When I think back to how it was before . . . I was in love with Max but he had a wife and two sons, Max junior and Charles, and a big house, and a settled family life, and although I knew this when I began having an affair with him, I still hoped that he would leave it all for me. He wasn’t getting on well with his wife. He suspected she was seeing someone — there was a man hanging round, and he was hurt by this, although he said, ‘Of course I don’t find her sexually attractive any more.’ He was tall, handsome, elegant, beautifully dressed; he had a habit that I found irresistible of coming out with shocking statements in his patrician King’s School drawl, and I longed to take him to my stolid, timid mother’s house in Penrose, just so he could horrify her with some dreadful, languid dismissal: ‘What a bastard so and so is, just a bastard.’

He smoked cigarettes, and though I begged him not to (I’m a dentist — ‘You don’t want to get oral cancer, darling,’ I said) I found this habit endearing too, his fierce disregard for niceties and pieties, his refusal to care what other people thought.

I liked being seen out with him; even, I’m ashamed to say, liked the throbbing, ostentatious racket of his Porsche Turbo. We’d been an ordinary, middle-income family — my father was a clerk, my mother worked in a shop — and I was excited by Max’s wealth and glamour. It wasn’t that I was materialistic. It was just that he was rather . . . sensational. I loved him. I suppose I always will. I can’t say it without tears. I go into Matthew’s bedroom and look down at his face. His eyes move while he sleeps. Sometimes he half opens them and looks from side to side, wildly, under his lids, like a crazy little animal. He gnashes furiously on his dummy, plugged in to his dreams.

I was so in love with Max that I spied on his family. It was summer. They lounged out by the pool. I could hear the boys shouting and fighting. I watched Max’s wife cooking dinner. I’d go cold at work the next day, imagining the embarrassment if I’d been caught. But still I’d end up driving towards his house. One night he rang my mobile when I was two houses down from his. He wanted to come to my place. I had to race to my car and drive home before he got there. When we were in bed a bit later I kept laughing. He said primly that I sounded hysterical. Then he propped his head on his hand and told me he’d been talking to his wife. He was going to rent a townhouse. They’d agreed to separate.

I hid a rush of tears. I chattered excitedly, what about? I suppose — how pathetic — I started making plans. He left, moody and preoccupied. I was full of hot sympathy. I glowed. Poor Max, how hard it would be for him, starting all over again. I wondered what would be a decent period of time before I could move into the townhouse too. I saw myself being kind, nobly considerate, when his poor wife came to drop off the boys . . .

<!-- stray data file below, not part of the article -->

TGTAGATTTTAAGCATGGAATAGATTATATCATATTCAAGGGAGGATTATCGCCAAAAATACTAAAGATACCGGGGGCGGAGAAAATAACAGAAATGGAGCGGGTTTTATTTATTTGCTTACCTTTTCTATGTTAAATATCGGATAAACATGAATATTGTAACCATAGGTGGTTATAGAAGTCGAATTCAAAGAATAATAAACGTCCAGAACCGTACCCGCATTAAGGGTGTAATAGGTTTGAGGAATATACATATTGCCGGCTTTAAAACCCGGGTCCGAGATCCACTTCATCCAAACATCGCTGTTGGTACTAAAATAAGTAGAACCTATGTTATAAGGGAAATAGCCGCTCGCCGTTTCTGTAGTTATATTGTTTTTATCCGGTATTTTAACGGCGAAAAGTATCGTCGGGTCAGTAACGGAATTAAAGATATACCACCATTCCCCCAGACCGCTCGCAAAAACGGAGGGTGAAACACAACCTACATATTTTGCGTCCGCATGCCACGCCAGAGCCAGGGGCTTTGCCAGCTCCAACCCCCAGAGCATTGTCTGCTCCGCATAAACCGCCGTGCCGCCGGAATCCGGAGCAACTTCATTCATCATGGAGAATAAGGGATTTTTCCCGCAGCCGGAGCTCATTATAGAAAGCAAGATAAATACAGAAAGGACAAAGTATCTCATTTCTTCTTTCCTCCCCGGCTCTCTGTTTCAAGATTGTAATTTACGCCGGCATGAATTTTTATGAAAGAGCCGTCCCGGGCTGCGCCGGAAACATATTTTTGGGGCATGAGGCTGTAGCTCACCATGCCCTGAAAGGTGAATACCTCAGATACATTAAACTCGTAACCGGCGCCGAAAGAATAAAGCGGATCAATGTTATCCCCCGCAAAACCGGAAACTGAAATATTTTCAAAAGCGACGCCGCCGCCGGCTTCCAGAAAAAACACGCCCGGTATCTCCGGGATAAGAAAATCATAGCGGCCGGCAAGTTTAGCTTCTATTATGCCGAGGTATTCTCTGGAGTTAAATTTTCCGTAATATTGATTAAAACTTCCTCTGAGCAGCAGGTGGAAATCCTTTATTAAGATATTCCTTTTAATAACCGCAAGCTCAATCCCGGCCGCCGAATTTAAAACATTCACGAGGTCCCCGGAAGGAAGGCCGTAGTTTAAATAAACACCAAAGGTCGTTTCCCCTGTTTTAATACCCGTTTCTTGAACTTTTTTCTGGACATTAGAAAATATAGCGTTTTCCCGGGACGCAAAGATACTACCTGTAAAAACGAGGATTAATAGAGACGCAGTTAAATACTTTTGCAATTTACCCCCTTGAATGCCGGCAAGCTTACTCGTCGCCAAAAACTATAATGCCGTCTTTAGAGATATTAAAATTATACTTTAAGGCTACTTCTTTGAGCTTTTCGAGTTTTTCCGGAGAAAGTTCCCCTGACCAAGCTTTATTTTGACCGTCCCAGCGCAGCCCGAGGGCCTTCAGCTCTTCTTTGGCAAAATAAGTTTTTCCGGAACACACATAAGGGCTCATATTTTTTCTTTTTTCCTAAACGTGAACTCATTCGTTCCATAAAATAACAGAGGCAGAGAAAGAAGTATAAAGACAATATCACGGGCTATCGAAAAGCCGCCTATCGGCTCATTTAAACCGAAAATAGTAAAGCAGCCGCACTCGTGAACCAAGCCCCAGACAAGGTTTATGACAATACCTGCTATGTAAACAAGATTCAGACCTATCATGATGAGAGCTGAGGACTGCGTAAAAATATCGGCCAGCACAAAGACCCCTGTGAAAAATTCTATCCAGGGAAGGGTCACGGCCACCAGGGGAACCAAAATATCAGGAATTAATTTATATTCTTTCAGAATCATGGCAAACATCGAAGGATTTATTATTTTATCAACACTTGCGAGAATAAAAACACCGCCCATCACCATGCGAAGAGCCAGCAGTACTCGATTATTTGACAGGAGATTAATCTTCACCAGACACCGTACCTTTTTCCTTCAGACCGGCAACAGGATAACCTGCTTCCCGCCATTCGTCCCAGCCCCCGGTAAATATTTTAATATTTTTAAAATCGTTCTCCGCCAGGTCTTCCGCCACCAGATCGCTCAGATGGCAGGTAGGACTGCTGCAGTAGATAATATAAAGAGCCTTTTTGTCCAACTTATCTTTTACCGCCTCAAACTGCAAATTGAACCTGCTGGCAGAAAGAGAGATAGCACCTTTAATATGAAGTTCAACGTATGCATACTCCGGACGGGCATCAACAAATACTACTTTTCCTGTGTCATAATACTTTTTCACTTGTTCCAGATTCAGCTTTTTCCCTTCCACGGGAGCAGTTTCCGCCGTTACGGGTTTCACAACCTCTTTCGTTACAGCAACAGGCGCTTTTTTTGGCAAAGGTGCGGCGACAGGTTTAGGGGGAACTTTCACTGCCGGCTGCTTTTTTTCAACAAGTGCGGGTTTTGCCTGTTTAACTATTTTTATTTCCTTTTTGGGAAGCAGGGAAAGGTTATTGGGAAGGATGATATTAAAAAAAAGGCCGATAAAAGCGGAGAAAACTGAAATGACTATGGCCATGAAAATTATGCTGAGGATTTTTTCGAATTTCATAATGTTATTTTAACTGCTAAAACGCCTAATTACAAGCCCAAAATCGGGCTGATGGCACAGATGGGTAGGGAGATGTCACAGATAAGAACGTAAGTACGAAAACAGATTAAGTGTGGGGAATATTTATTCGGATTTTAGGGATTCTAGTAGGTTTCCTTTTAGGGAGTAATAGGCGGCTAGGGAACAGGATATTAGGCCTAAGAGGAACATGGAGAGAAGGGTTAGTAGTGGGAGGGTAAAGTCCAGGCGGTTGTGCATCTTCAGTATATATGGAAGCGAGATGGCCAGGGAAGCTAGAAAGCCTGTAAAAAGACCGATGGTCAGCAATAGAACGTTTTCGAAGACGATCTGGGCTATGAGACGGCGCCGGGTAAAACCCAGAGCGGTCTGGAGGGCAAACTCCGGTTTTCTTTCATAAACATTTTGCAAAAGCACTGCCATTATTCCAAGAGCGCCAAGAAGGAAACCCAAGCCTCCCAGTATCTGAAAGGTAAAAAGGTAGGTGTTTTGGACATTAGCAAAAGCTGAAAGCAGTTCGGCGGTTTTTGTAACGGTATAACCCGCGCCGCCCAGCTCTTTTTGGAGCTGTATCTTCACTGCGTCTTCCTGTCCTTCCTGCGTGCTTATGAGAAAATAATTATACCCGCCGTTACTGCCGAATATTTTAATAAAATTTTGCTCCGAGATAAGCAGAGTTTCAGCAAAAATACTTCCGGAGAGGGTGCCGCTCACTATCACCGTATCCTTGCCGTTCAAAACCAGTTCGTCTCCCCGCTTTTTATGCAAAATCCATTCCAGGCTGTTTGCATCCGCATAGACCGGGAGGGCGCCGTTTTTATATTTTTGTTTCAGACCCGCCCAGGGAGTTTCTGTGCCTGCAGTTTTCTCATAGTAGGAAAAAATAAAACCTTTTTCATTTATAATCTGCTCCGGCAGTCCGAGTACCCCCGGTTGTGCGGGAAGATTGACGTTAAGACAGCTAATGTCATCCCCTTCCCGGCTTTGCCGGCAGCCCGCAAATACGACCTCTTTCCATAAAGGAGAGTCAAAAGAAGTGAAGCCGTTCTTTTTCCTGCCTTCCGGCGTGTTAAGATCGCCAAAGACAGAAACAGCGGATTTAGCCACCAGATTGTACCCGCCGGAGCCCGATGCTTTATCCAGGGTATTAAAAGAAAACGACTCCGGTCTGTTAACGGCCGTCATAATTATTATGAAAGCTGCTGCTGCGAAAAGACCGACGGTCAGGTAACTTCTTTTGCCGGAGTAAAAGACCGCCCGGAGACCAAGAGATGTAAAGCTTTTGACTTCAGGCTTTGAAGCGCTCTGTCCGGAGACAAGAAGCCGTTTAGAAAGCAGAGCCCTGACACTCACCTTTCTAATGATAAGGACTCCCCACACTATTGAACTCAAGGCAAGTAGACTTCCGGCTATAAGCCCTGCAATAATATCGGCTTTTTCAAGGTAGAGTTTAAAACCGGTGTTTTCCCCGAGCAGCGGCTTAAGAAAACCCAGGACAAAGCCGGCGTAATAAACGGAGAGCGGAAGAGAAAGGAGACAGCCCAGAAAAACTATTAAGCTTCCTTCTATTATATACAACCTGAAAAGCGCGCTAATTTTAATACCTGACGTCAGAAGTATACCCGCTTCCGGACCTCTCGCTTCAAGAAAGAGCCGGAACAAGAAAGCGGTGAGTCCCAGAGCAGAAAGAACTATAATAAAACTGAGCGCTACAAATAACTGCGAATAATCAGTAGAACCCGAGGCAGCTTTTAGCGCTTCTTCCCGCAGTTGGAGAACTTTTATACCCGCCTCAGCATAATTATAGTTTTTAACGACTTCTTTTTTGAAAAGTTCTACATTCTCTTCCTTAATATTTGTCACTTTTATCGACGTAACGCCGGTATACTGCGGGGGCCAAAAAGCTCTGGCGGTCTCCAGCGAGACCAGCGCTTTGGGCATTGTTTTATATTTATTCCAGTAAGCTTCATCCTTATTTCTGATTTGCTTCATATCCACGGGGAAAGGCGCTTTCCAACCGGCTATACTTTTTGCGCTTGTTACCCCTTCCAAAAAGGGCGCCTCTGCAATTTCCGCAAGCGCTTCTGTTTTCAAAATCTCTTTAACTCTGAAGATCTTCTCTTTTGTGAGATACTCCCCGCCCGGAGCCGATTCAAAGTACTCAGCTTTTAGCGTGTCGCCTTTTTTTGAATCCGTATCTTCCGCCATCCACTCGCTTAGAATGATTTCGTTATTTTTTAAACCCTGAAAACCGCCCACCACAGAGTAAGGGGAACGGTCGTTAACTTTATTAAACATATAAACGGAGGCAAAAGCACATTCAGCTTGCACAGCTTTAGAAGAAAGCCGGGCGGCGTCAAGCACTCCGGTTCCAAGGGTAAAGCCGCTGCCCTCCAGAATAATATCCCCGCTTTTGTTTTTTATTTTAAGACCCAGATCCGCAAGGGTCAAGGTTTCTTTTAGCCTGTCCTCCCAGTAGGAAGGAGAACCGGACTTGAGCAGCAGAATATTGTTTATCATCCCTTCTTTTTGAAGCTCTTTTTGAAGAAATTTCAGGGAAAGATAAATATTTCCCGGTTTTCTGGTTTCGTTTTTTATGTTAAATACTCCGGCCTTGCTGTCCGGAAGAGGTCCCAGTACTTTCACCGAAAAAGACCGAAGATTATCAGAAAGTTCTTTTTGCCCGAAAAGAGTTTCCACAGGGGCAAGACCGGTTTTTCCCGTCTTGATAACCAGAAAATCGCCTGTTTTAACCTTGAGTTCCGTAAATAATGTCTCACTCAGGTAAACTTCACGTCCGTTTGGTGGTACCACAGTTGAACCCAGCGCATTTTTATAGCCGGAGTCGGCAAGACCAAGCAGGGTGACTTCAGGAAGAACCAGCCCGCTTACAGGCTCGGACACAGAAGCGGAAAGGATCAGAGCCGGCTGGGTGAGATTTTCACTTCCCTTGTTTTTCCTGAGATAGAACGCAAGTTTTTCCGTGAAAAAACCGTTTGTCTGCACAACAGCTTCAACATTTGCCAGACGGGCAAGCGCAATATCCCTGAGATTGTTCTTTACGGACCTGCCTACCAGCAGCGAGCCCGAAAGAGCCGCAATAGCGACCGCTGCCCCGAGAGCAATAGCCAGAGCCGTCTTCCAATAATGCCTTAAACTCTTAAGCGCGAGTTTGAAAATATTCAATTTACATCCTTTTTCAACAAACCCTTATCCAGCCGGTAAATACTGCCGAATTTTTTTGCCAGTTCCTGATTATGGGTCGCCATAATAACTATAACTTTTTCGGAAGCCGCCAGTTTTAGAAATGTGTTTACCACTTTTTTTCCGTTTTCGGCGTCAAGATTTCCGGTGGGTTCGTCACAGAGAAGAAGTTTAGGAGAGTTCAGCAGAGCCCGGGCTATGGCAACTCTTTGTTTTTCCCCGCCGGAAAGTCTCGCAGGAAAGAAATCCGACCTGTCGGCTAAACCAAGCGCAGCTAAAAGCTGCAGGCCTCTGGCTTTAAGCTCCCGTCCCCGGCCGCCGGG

Soon after he’d moved to his new place, I got tired of waiting for him to call. I went there. He’d been ironing his shirts. He threw himself down on the bed, tired, surly, unwelcoming. He gestured at the ironing, ‘Want to do them for me?’

I hesitated. I said I would. He watched me from the bed, his expression cold and mocking; he was forcing me into a parody of what he knew I wanted: domestic bliss. I was upset, chilled. Later I rang him. Then the tears, recriminations. His coldness. Did I — I cringe to think of it now — did I appeal, plead? He turned evasive, hanging up, leaving his phone off the hook. There were a few more unsatisfactory meetings until he finally came clean. He said he had met someone new. He was seeing someone else.

After he told me I walked home to my flat. There’s a kind of horror in finding out you’re not loved. Imagine discovering that someone you love wants to kill you. It feels like that, doesn’t it, the end of an affair? He doesn’t care if he never sees you again, doesn’t care if you live or die. I remember how the world turned, in an instant, into a dark, pitiless place. I discovered that I minded living by myself. I heard noises in the night and was afraid.

During my check-up, when I told Dr Lampton I was happy, I was remembering the moment when I realised I was pregnant. To be left alone, grieving, and then to find there was something that wasn’t lost! Everything broken, in pieces, and then I discovered . . . Oh my child, my treasure. Out of the ruins. I say these ridiculous, half-joking things to myself, out of happiness. My treasure, my precious jewel.

Okay, his father was a bastard, but he was a classy one. I’m sure my son will be devilishly handsome.